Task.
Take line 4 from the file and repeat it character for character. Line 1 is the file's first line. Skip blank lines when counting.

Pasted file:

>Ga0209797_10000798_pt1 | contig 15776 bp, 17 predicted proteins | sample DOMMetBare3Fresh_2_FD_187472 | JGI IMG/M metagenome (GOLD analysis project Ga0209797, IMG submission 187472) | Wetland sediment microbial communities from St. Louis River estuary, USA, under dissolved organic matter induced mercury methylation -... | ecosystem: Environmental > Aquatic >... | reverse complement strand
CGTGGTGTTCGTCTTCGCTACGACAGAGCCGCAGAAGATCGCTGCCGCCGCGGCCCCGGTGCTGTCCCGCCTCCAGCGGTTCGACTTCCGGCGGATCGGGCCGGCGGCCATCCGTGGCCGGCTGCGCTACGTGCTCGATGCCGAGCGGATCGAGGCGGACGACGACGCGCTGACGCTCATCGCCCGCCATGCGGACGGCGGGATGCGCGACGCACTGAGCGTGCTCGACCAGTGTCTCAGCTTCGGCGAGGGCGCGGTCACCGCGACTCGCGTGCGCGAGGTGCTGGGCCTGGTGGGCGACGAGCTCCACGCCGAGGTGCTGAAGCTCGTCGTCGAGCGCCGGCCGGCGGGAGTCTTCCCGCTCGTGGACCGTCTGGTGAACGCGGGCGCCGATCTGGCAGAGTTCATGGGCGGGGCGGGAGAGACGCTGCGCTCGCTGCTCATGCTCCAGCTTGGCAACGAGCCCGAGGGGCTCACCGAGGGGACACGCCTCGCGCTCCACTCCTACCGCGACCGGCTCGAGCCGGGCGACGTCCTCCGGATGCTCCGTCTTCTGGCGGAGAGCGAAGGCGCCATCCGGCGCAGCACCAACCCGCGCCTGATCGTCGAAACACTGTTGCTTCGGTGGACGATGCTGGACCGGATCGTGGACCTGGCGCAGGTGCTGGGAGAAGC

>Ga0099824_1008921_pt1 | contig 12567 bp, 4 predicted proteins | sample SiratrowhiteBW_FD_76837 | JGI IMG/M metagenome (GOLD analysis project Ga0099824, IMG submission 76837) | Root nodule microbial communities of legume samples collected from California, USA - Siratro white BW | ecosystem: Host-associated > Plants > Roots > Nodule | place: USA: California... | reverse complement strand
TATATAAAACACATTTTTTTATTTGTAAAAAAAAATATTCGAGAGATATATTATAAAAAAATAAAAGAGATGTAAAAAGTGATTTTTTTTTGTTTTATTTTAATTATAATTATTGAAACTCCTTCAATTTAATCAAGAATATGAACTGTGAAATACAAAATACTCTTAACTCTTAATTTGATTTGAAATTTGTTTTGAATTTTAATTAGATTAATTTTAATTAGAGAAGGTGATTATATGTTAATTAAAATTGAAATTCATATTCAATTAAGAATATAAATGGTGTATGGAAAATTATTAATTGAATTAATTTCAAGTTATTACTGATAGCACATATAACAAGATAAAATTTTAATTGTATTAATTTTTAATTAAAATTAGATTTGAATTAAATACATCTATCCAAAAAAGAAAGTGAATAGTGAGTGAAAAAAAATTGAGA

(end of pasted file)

TATATAAAACACATTTTTTTATTTGTAAAAAAAAATATTCGAGAGATATATTATAAAAAAATAAAAGAGATGTAAAAAGTGATTTTTTTTTGTTTTATTTTAATTATAATTATTGAAACTCCTTCAATTTAATCAAGAATATGAACTGTGAAATACAAAATACTCTTAACTCTTAATTTGATTTGAAATTTGTTTTGAATTTTAATTAGATTAATTTTAATTAGAGAAGGTGATTATATGTTAATTAAAATTGAAATTCATATTCAATTAAGAATATAAATGGTGTATGGAAAATTATTAATTGAATTAATTTCAAGTTATTACTGATAGCACATATAACAAGATAAAATTTTAATTGTATTAATTTTTAATTAAAATTAGATTTGAATTAAATACATCTATCCAAAAAAGAAAGTGAATAGTGAGTGAAAAAAAATTGAGA